Donate to help stop Japanese whaling. Despite an International Court of Justice ruling and against the process of the International Whaling Commission, the Japanese fleet has returned from Antarctica having killed 333 minke whales: 155 males and 178 females.
Re-home Some Hens. Home » Re-home Some Hens We find caring homes for thousands of commercial laying hens destined for slaughter each year and have hen collection points all over the country.
To find the one nearest to you just click here. It is an Animal & Plant Health Agency requirement that all hens are traceable and therefore we require full contact details of re-homers. We do not make a charge for the hens or their adoption, but we ask for a donation to cover what we pay the farmers, vet fees, fuel, phone bills, trailers, equipment and feed as well as supporting our ongoing and very successful campaign work for a free range future. Compassion in World Farming. Project Jonah New Zealand - Caring for whales, dolphins and seals. IUCN SSC – Cetacean Specialist Group. Vaquita (Phocoena sinus).
Photos taken under permit (Oficio No. DR/488/08 from the Comisión Nacional de Áreas Naturales Protegidas (CONANP/Secretaría del Medio Ambiente y Recursos Naturales (SEMARNAT), within a natural protected area subject to special management and decreed as such by the Mexican Government. Photo Credit: Thomas A. Jefferson. Last Updated: 10th March 2015 The vaquita (Phocoena sinus) is the most endangered marine mammal species in the world.
Current status. Vaquita Captive Breeding Statement. ©Todd Pusser/All rights reserved The issue of possible live-captures and ex-situ conservation (generally known as captive breeding) of the vaquita has recently been much talked about and debated.
This results from the 2016 CIRVA report, which for the first time, recommended evaluation of the prospects and steps needed for captive breeding of the species, as part of the conservation plan. Pan African Sanctuary Alliance. Welcome to Mutt Muffs! Low-frequency Sound and Marine Mammals: Current Knowledge and Research Needs. American Wild Horse Preservation Campaign. Injuries, abortions, trauma and death are the common results of wild horse round-ups (or “gathers,” to use a placating euphemism).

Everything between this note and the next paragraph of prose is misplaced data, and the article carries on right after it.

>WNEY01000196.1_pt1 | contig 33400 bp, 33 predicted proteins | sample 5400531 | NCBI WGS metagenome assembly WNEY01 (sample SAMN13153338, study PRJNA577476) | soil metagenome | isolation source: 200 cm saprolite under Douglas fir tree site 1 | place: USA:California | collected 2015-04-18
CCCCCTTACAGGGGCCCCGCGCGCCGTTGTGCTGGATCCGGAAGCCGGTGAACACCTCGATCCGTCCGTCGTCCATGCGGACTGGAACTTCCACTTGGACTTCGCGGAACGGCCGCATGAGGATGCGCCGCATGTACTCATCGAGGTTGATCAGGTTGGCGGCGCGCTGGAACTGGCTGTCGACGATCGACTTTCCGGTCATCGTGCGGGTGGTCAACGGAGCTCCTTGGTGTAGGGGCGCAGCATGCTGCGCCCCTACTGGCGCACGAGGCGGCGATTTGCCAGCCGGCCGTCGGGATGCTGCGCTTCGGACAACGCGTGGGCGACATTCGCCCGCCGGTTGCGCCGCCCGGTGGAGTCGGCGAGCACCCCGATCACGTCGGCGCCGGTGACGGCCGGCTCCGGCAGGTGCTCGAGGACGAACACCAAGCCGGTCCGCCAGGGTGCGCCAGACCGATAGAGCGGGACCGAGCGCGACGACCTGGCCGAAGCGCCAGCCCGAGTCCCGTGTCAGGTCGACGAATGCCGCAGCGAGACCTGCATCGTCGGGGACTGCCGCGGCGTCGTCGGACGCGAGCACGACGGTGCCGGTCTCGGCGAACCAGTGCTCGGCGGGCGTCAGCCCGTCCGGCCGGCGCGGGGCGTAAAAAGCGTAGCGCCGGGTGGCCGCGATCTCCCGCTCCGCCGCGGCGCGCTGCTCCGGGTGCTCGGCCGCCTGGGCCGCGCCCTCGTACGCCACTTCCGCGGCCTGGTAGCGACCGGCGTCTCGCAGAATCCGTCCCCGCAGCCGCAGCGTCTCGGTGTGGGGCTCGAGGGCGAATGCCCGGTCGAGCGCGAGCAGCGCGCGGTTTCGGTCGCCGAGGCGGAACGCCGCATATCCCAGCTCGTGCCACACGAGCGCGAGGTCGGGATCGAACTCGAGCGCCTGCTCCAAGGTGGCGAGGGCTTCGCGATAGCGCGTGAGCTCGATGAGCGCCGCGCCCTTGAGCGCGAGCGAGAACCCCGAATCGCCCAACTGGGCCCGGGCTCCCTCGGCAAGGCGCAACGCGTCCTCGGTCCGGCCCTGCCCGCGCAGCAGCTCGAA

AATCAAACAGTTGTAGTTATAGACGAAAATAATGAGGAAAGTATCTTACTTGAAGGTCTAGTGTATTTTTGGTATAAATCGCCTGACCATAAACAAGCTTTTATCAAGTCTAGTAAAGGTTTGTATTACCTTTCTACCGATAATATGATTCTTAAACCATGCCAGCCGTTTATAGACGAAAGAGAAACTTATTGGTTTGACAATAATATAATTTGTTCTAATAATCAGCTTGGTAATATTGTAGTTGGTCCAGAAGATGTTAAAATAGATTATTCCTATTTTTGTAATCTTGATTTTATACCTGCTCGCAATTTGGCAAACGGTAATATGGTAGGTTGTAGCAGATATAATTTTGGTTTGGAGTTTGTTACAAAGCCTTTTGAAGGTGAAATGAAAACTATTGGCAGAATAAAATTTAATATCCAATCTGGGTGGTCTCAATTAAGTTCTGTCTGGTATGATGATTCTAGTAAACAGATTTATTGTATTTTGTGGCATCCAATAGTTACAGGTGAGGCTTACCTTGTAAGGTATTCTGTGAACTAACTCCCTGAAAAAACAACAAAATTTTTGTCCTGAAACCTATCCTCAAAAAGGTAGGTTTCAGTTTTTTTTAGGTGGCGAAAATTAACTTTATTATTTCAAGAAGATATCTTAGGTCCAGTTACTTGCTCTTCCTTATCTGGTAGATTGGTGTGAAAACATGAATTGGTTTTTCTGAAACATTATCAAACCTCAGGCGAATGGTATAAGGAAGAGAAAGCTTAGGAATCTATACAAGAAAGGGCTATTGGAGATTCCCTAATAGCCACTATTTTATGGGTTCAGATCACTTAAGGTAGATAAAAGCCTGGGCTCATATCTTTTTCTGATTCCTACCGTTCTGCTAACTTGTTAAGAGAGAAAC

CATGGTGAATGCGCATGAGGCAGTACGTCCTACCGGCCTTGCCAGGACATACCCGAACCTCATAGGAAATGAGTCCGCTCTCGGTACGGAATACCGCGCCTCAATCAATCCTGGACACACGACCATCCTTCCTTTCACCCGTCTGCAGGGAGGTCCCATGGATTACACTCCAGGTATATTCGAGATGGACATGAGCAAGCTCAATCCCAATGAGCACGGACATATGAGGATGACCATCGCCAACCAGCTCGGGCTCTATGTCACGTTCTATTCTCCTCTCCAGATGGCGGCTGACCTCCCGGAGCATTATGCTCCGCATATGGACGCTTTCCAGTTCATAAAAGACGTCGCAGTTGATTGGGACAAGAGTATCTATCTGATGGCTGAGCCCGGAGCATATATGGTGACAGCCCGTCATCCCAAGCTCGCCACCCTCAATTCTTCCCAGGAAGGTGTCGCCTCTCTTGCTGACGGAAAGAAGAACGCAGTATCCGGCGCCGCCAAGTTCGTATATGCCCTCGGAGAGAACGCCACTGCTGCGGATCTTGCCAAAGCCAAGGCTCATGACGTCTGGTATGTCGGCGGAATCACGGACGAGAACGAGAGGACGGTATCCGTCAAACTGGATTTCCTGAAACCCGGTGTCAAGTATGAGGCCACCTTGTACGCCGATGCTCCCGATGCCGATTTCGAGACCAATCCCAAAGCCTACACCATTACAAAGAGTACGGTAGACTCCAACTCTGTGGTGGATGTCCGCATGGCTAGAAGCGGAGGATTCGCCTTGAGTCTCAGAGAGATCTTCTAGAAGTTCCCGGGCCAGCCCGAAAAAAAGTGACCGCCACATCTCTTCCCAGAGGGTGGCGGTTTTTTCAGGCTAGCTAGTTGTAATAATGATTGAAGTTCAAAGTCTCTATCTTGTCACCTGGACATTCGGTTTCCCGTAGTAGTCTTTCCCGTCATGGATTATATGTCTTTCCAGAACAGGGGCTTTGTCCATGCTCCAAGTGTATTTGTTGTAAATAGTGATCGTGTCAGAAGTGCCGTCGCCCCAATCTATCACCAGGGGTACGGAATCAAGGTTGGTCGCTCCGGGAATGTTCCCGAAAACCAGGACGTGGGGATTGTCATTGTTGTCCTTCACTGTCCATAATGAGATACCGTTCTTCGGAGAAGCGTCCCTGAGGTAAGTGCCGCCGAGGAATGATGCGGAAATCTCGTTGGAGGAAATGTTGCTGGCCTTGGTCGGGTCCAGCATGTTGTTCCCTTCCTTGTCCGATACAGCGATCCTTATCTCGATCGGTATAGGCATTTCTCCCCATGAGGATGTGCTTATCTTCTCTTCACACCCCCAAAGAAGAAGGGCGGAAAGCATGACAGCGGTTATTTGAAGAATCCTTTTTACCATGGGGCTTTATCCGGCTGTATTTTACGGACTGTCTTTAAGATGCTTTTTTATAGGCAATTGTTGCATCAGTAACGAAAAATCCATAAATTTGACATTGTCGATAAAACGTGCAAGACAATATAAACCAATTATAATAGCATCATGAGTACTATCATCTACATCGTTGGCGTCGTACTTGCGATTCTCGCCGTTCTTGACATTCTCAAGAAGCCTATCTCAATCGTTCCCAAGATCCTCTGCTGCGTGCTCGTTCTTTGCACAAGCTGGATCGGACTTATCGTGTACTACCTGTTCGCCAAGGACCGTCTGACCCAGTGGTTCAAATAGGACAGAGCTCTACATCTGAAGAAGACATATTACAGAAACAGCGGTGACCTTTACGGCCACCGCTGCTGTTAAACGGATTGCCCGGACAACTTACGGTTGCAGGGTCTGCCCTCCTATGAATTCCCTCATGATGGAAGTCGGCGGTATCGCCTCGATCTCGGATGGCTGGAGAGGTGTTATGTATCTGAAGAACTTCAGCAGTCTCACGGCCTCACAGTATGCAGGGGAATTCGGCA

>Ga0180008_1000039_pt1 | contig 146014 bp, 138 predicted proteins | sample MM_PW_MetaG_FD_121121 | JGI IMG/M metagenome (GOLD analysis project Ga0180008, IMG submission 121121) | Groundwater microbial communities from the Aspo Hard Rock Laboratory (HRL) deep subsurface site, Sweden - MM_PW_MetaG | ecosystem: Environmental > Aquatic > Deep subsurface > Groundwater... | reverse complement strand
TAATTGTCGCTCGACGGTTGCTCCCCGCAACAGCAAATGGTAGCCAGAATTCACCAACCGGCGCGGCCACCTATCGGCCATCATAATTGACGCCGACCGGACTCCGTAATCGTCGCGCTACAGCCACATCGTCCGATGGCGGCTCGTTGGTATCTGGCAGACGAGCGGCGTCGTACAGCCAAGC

Read Wild Horses the Stress of Captivity, a report by Dr. Bruce Nock. The Bureau of Land Management (BLM) claims a mortality rate of 0.5% in connection with captures. The agency is able to claim such a low mortality rate because it attributes to natural causes most injuries/deaths sustained during round-ups (e.g., Paymaster, NV, 2006: although 21 horses were euthanized on site, BLM claimed a zero mortality rate for the round-up). Few deaths are ever deemed by officials a “result” of the removal operations, and injury statistics are simply omitted. The Case for Phasing Out Experiments on Primates - Ethics of Medical Research... Whether they realize it or not, most stakeholders in the debate about using animals for research agree on the common goal of seeking an end to research that causes animals harm. The central issues in the controversy are about how much effort should be devoted to that goal and when we might reasonably expect to achieve it.
Some progress has already been made: The number of animals used for research is about half what it was in the 1970s, and biomedical research has reached the point where we can reasonably begin to envision a time when it could advance without causing harm to animals. With some effort and aggressive development of new biomedical research technologies, full replacement of animals in harmful research is within our grasp. The goal will not be reached all at once, however, and phasing out invasive research on all nonhuman primates should be the priority. Approximately 70,000 nonhuman primates are used for research in the United States each year, according to the U.S.
Cruelty Free International. "I think that they don't really like being cooked in the oven" Chicago Animal Adoptions and Pet Adoptions, Chicago Vet Clinic, Lost Dog. Do Cosmetic Companies Still Test on Live Animals? Dear EarthTalk: Is the “Draize Test” using live animals still used to test cosmetics?
-- Jim M., Bridgeport, CT The Draize Test was devised back in 1944 by U.S. Food and Drug Administration (FDA) toxicologist John H. Draize to evaluate the risks of normal short-term exposure to new cosmetics and other personal care products. Still used today by some companies, the test involves applying a small amount of the substance under study to an animal’s eye or skin for several hours, and then observing whether or not irritation occurs over the following week or two. Home » PAWS. Animal Experiments. With grateful thanks to BUAV and PETA for use of the footage in this film.
Each year inside British laboratories, nearly 4 million animals are experimented on. Every 8 seconds, one animal dies. Cats, dogs, rats, mice, guinea pigs, rabbits, primates and other animals are used to test new products, to study human disease and in the development of new drugs. They are even used in warfare experiments. Factoryfarming.org. Humane Society International : Humane Society International. Iprescue. International Primate Protection League ~ IPPL. Sea Shepherd Conservation Society. WDCS - Whale and Dolphin Conservation Society.